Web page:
How to Add Water Features in Your Garden

There are so many different ways of featuring water in a garden that it is important to establish, at the outset, which type of feature is wanted:

1. Fountains, moving water and the sound of water

2. Cascades with rock outcrops

3. A collection of aquatic plants and fish

4. A wildlife ‘natural’ pool.

Assuming that all these features are to be artificial and that the water in any ‘moving feature’ is to be recycled, it is very important that the design ensures complete water-tightness. The three main techniques for holding water are the use of flexible liners, e.g. PVC and butyl; rigid materials like bricks, blocks and concrete; moulded plastic or fibre-glass pools and cascades. One further technique using natural ‘puddled’ clay or perhaps some soil additives, is really only applicable to large ponds and lakes.

Water Features in Garden

In general terms, liners can be used on their own below ground since they mould themselves to the shape of the excava­tion. Once above ground, they obviously need to be contained and this would involve the use of bricks, blocks, concrete or even timber. The structure holding water above ground must always be strong enough to withstand the pressures of freezing and thawing especially in colder districts. For this reason, it makes little difference above ground whether the structure is lined with a flexible liner or is waterproofed in some other way — the overall strength needs to be the same.


Water is moved artificially by pumps: most of these are ‘submersible’ pumps which means they operate under water. Where there are two or more levels of water, the pump should always be positioned in the lowest level, pushing the water upwards. If a surface pump is used, this must be kept out of the water and in a dry chamber adjacent to the lowest water level. Ideally, it should be lower than the lowest water level’s surface.

There are some interesting ways to feature moving water: bubble fountains, foam jets, a spouting lion’s head, a millstone, an old- fashioned hand pump with continuous flowing water and so on. With all these features, it is important to ensure that the pool into which they flow or emerge from is large enough to catch all the water, even on a windy day.


From both a design and construction point of view, it is important to realize that rocks cannot be joined to concrete to make a permanently waterproof joint. A cascade-type water feature which looks as if it is made entirely from rocks, will usually be made substantially from rein­forced concrete, with rocks added as a disguise. Liners are more difficult to use under these circumstances because any rocks which are placed on the inside of the pools could damage the liner. An exception would be a long thin stream with cascades. Concrete is likely to crack under these circumstances, so a liner, treated with care, could be more successful.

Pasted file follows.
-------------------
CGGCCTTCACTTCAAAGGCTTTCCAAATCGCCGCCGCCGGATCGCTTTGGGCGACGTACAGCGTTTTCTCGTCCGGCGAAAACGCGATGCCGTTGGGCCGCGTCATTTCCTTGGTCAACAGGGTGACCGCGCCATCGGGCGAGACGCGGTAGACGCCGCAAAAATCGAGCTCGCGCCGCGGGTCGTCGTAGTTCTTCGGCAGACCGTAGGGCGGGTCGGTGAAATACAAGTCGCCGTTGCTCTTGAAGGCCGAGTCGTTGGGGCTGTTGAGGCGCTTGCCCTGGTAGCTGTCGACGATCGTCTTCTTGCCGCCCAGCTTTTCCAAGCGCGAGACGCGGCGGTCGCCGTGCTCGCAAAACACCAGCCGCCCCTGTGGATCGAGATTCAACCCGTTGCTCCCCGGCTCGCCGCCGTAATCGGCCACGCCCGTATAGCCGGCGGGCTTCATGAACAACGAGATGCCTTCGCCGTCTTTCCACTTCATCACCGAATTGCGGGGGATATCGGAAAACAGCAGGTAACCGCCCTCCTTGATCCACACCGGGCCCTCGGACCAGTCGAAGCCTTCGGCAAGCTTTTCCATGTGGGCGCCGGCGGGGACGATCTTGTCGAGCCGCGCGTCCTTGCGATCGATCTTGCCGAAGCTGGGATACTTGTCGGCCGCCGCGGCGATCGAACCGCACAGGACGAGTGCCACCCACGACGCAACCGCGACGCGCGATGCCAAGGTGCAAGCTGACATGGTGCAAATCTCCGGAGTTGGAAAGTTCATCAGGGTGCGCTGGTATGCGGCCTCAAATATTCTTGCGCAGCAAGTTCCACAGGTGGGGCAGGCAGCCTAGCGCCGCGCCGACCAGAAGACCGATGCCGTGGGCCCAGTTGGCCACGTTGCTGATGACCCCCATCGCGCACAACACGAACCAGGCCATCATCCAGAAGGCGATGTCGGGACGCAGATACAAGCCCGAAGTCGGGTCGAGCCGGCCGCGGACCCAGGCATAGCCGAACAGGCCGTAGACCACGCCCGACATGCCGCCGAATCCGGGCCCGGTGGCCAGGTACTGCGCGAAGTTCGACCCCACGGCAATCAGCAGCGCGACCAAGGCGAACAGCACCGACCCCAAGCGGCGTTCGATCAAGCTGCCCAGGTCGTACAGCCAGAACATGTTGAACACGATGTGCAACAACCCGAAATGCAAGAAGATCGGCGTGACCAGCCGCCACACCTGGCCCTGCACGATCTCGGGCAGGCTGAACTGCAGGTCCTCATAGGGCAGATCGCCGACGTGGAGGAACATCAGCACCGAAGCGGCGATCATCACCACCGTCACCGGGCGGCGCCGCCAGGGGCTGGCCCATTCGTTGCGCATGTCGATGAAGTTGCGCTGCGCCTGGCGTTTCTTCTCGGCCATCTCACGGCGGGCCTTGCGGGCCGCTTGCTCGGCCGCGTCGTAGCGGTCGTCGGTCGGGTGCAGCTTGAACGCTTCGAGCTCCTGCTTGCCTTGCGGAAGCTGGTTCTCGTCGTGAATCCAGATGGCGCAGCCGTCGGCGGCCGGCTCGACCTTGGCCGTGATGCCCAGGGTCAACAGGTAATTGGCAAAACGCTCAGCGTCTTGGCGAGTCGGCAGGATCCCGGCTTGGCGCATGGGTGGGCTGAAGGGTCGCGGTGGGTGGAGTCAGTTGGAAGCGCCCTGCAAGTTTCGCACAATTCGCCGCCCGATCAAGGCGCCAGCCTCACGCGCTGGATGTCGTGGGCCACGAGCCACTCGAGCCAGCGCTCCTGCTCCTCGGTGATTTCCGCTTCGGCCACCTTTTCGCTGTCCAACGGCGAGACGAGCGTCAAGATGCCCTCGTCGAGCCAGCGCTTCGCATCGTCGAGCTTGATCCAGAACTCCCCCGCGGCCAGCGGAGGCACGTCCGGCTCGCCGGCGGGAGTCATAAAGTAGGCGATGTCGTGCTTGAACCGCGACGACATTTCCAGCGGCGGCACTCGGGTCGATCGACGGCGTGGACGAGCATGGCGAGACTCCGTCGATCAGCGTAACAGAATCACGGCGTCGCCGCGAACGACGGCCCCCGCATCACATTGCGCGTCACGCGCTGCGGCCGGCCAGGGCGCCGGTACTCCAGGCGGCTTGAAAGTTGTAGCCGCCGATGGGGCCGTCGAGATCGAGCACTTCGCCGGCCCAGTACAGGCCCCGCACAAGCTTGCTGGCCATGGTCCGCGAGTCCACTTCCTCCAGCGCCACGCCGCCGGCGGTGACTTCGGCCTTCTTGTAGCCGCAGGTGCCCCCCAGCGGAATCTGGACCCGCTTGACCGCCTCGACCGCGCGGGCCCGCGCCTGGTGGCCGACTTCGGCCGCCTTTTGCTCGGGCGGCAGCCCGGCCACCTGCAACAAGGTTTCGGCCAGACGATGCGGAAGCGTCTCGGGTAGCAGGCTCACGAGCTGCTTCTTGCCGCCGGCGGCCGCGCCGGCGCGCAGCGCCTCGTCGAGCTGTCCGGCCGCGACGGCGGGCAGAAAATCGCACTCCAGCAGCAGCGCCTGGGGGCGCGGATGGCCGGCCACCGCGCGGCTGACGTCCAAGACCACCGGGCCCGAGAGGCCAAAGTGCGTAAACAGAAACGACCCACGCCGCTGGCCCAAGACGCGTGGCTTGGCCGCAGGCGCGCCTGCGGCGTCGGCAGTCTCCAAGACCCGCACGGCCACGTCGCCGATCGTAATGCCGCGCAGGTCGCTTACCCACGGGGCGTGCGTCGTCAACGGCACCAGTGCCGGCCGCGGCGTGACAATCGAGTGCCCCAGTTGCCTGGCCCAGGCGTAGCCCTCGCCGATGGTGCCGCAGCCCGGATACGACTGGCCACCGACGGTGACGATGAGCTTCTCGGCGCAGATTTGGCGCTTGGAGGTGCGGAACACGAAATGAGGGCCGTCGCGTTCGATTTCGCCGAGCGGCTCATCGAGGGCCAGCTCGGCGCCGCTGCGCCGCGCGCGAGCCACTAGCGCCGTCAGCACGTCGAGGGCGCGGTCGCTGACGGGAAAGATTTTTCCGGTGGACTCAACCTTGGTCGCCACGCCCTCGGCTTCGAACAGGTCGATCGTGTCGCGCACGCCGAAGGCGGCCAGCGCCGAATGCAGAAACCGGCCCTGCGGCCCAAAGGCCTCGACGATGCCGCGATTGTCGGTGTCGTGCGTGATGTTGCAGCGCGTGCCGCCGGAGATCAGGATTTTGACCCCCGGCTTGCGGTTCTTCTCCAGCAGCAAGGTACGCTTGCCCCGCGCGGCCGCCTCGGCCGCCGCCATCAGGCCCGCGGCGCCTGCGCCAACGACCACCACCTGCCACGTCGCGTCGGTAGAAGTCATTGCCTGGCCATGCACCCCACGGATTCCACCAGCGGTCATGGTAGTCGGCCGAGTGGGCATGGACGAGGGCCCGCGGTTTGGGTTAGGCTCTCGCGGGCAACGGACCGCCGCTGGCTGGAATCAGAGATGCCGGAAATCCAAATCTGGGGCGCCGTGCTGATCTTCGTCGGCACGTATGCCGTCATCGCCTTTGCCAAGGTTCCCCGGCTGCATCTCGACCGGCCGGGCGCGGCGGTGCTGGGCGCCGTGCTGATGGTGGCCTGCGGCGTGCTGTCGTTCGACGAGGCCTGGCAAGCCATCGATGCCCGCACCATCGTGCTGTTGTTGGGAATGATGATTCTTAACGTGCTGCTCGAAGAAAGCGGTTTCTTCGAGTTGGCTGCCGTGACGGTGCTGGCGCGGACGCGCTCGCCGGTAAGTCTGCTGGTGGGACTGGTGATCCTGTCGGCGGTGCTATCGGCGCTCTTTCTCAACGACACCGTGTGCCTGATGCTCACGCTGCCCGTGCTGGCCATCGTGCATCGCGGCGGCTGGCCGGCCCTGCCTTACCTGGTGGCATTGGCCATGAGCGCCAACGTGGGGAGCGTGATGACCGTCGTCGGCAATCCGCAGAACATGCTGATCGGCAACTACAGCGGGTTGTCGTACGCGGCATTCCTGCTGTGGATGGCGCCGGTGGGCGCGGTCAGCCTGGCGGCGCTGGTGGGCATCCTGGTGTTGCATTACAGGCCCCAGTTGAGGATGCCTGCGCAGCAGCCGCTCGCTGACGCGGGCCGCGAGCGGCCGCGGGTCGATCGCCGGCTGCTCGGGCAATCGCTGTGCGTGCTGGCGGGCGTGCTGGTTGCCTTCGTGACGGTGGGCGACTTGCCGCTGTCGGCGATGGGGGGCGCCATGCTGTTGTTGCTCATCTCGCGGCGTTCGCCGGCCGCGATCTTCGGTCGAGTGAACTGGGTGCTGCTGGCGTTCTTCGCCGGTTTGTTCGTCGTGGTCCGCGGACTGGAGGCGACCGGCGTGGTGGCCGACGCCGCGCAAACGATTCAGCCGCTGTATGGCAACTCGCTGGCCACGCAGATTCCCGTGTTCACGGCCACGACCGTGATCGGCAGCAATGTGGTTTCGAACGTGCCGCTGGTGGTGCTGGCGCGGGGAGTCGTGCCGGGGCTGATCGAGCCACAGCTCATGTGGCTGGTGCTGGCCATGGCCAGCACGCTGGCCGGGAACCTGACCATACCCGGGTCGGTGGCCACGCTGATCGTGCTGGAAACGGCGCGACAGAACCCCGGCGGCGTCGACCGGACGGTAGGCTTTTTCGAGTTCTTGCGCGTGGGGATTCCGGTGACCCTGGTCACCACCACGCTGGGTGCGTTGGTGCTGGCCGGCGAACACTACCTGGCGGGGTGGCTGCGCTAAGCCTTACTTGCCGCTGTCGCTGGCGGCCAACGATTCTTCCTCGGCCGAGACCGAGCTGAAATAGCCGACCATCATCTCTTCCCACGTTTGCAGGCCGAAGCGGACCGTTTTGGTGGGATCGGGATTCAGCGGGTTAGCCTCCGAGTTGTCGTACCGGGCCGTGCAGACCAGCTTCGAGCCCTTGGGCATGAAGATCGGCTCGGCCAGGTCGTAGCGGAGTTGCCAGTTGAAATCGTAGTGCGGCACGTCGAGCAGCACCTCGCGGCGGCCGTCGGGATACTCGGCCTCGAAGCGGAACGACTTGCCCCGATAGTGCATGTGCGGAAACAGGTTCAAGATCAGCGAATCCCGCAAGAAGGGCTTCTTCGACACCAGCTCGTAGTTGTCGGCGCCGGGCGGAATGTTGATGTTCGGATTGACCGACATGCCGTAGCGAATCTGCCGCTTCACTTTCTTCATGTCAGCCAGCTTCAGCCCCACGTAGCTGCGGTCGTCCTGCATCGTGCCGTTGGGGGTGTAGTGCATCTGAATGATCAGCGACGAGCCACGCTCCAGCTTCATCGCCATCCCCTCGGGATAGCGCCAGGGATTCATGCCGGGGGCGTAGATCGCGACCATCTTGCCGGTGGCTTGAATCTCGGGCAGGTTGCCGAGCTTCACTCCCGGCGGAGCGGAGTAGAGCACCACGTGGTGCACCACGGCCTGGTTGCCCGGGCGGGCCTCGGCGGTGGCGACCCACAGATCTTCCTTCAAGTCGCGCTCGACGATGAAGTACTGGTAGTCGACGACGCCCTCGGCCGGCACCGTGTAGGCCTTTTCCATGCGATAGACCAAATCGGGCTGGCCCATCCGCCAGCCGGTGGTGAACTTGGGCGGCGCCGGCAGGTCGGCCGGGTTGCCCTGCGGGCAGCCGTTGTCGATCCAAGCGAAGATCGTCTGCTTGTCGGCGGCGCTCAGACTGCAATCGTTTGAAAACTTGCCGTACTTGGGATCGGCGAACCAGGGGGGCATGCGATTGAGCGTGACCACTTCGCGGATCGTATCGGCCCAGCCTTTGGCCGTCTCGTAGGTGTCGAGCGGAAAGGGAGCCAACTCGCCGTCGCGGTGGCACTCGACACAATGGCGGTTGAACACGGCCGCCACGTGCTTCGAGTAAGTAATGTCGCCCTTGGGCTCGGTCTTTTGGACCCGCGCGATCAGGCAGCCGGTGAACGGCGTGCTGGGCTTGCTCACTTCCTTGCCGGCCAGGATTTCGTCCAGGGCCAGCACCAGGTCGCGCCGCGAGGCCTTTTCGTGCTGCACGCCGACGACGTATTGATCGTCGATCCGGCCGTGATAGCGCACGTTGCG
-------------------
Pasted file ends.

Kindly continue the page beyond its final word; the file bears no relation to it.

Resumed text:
The depth of water in a pool at the foot of a cascade will affect the noise the water makes. The deeper the pool, the deeper the noise will be. As with fountains, it is important that water does not splash or blow out of the system. In a system where several pools or streams are joined by waterfalls or cascades, the pump would normally be sited in the lowest pool. When the pump is switched on, especially after a dry spell, it takes water from the lowest pool and pushes it up to the top. Each pool is then filled to overflowing until, eventually, the water returns to the lowest pool. By this time, a good deal of water will have been redistributed throughout the system and the level in the lowest pool will have dropped significantly. It is, therefore, important to ensure that the lowest pool is large enough and deep enough to withstand these variations and that it is designed in such a way as not to look odd when the water level has dropped.


Where a wide selection of aquatic plants is needed, different depths of water will have to be provided. This is usually done by building shelves into the pool so that different plants can be given an appro­priate depth of water. This idea can be extended further by planning areas which are only partly submerged for bog plants.

In general, ornamental fish will need a minimum depth of water around 45 cm (18 in) but certain breeds may have further special requirements relating to a certain volume of water per fish.

Water Features Garden


‘Natural’ or nature pools are best constructed from a liner. The idea is to bury the liner at least 150 mm (6 in) below ground so that the pool is mud lined. This means that, as the mud emerges above the water’s surface all around the edge of the pool, it can be planted with bog plants, sedges and small rushes. So long as the liner is brought out just above soil level, so that the wet soil inside the pool does not pass its water across to the dryer soil outside, the two soil levels can be approximately level, making it easy for creatures to move in and out of the pool. Eventually, once the plants have grown into the soil on both sides of the liner, the effect looks remark­ably natural.

Filed Under: General How To's


About the Author: Greenery always attracts Arthur Kunkle. He has a big garden where he plants many fruits and vegetables. His passion for gardening motivates him to write and share different tips on gardening.

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